When you’re lost in the outdoors, most of the time you’ll be better off if you just stay where you are. Sit down, think things through, make camp, stay safe and prepare signals to help somebody find you. But there are times when you need to get up and move to save yourself or somebody else in your party. If that’s the case, you have to know which direction to go in and how to maintain that course.
The first problem, knowing which way to go, can only be solved by knowing where you are and where you need to go to find help. If you don’t have a map, you’re in the unenviable position of having no clue about either of these. Following game trails, walking downstream or going east, west, north or south won’t necessarily lead you to civilization.
If you do have a map-or some other reason to believe you need to travel in a specific direction-the next challenge is to move consistently toward your desired destination. There are any number of difficulties in doing this, but keeping your directions straight shouldn’t be one of them. The secret is to use the sun, moon and stars as navigational aids. It’s called “celestial navigation.”
Follow the Rules
When some folks think of celestial navigation, they think about reading constellations or taking sightings with a sextant. But if you’re going to carry equipment, a compass or GPS is more useful.
There is one constant you can count on: Every celestial body appears to move across the sky from east to west. Because the earth is rotating from west to east, skybound things appear to go in the opposite direction. This might sound elementary, but you’d be surprised how many people in the throes of panic from being lost completely forget that the sun always rises in the east and sets in the west. So does the moon and so do most of the stars.
One northern hemisphere constellation that is well worth learning is the Big Dipper (Ursa Major) and its relationship to the North Star. Because of the North Star’s position above the geographic north pole, it doesn’t move across the sky. So it’s always there where you need it, giving you a constant reference to north.
When it comes to navigation by celestial bodies, focus on the simple process of tracking the movement of the sun, moon or individual stars (not just constellations) in relation to your position.
[pagebreak] Out From the Shadows
One reliable method of celestial navigation is to study shadows to read directions. Push a stick into the ground at an angle. Place a rock where the tip of the stick’s shadow is, then wait. After a while, the tip of the shadow will have moved some distance. Place another rock at the new tip location. Draw a straight line between the two rocks. This line points roughly east to west, with the westernmost direction where the first rock was placed. Once you know east and west, it’s easy to figure out where north and south are (if you’re facing west, north is at your right hand), and it’s just one more small jump to determine other directions.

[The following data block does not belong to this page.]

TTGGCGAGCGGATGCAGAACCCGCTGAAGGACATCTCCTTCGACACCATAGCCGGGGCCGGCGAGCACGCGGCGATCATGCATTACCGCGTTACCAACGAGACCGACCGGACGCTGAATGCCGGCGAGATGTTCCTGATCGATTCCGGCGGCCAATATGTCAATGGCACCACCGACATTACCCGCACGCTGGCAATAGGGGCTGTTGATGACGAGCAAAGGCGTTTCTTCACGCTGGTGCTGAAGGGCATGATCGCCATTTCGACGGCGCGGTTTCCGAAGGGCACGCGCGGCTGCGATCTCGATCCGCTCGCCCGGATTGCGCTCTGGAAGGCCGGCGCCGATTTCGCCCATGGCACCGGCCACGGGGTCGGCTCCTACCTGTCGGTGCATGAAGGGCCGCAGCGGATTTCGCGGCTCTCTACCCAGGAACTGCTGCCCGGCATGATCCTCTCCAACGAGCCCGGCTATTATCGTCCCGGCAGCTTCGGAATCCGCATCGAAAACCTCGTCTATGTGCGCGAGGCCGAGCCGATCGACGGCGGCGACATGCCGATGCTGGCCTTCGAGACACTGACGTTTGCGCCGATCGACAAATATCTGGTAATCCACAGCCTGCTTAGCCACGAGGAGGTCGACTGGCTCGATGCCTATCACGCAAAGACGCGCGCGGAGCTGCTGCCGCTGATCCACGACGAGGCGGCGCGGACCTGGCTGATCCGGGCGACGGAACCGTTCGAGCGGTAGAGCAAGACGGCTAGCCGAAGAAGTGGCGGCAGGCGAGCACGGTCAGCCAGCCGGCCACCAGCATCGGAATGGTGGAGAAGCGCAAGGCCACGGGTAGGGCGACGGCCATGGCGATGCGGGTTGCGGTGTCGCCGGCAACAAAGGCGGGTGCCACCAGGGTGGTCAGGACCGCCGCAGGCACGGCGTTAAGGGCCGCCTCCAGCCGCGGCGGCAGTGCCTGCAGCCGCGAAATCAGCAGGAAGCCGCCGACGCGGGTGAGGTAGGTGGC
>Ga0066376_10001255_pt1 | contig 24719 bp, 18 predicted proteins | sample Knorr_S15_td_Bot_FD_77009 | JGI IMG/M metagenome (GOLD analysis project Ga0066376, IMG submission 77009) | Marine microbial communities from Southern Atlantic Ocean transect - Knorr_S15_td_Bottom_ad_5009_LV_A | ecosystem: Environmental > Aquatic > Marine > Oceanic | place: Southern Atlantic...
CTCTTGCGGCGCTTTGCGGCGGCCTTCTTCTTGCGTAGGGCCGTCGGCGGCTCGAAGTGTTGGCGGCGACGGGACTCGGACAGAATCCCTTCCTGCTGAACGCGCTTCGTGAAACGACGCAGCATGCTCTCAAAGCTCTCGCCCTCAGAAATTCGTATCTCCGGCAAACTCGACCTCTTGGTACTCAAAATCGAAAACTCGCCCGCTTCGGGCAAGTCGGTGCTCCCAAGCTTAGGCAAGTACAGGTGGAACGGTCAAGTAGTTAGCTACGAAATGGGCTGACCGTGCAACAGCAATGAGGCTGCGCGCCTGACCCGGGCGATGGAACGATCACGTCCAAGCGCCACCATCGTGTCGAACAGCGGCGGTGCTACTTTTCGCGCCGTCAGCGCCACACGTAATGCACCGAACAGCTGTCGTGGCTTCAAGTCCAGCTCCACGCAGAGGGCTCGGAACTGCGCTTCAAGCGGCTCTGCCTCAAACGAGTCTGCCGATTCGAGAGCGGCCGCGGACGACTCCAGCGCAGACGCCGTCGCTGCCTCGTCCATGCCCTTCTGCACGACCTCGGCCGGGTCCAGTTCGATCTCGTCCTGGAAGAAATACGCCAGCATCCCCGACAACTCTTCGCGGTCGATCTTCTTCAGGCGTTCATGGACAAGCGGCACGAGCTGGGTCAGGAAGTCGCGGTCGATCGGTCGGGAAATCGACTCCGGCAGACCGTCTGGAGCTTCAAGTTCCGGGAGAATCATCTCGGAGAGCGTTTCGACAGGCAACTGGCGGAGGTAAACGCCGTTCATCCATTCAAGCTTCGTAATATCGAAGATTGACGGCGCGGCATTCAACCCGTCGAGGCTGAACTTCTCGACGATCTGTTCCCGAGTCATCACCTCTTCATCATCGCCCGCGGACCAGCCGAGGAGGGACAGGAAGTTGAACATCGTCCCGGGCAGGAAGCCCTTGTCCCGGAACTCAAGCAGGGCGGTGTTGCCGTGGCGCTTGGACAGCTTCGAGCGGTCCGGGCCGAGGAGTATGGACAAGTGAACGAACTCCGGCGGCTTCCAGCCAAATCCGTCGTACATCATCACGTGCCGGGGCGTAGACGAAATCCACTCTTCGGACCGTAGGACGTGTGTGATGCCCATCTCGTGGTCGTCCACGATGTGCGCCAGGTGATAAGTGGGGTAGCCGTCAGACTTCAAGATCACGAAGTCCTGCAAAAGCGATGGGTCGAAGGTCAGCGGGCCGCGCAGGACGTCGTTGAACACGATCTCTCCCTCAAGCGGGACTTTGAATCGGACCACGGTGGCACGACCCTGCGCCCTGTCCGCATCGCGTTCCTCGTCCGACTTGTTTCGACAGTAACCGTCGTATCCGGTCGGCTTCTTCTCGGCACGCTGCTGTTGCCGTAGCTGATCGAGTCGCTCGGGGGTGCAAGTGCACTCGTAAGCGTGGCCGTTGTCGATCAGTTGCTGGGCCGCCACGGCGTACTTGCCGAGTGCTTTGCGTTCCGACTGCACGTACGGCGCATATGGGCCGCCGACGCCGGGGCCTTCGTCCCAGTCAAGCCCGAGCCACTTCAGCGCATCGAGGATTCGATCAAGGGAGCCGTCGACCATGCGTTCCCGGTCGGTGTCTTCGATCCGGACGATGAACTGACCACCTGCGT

If you’re careful about monitoring the sky, you might be able to take a mental fix on the position of the sun, make a running calculation to compensate for its movement and maintain your general heading. This is impossible around noon, however, as the sun appears to stop in the middle of the sky. As you travel, you might need to stop and set up your shadow stick several times in order to maintain direction.
On a bright moonlit night, the shadow method works quite well, but I don’t advise foot travel after dark because of the potential for getting hurt or becoming more lost. Avoiding the heat of a desert is best accomplished by traveling early in the morning and resting during the day. If you travel during the last hours before sunrise, it’s possible to use the moon or stars (not to mention the increasing glow on the eastern horizon) to move cross-country bby keeping their positions in the correct relative angle to your direction of travel.
If all this sounds clumsy and time consuming…well, it is. What’s more, overcast skies kill any chance for celestial navigation. That’s why you should always have a map and compass, and, better yet, a GPS. But if the sky is clear, this will work when all else fails.
Finding the North Star
Contrary to what some people believe, the North Star (Polaris) is fairly faint. You won’t find it by looking for something bright in the sky. The best way to locate Polaris is to find the Big Dipper (Ursa Major), which is one of the easiest constellations to recognize because of its distinctive shape. The cup of the dipper is formed by four stars, and the two farthest from the “handle” are called the pointer stars, because they point to the North Star.
Draw a straight line between the pointer stars and extend it five times longer than the distance between them. At the end of that line will be the North Star, which will be the brightest star in that part of the sky. As you face the North Star, east will be to your right, west to your left and south behind you. Draw a compass face (oriented to north) on the ground before you go to sleep, and use this as a reference when you start out in the morning.